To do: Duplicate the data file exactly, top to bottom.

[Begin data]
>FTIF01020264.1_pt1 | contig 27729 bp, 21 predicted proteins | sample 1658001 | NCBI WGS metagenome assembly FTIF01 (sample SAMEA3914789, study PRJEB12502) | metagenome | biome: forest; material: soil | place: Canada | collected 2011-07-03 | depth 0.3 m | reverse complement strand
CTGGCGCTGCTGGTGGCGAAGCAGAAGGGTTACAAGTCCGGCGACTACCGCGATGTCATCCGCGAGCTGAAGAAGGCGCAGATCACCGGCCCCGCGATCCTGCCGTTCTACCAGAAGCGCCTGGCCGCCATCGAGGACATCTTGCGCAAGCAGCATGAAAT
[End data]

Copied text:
>FTIF01020264.1_pt1 | contig 27729 bp, 21 predicted proteins | sample 1658001 | NCBI WGS metagenome assembly FTIF01 (sample SAMEA3914789, study PRJEB12502) | metagenome | biome: forest; material: soil | place: Canada | collected 2011-07-03 | depth 0.3 m | reverse complement strand
CTGGCGCTGCTGGTGGCGAAGCAGAAGGGTTACAAGTCCGGCGACTACCGCGATGTCATCCGCGAGCTGAAGAAGGCGCAGATCACCGGCCCCGCGATCCTGCCGTTCTACCAGAAGCGCCTGGCCGCCATCGAGGACATCTTGCGCAAGCAGCATGAAAT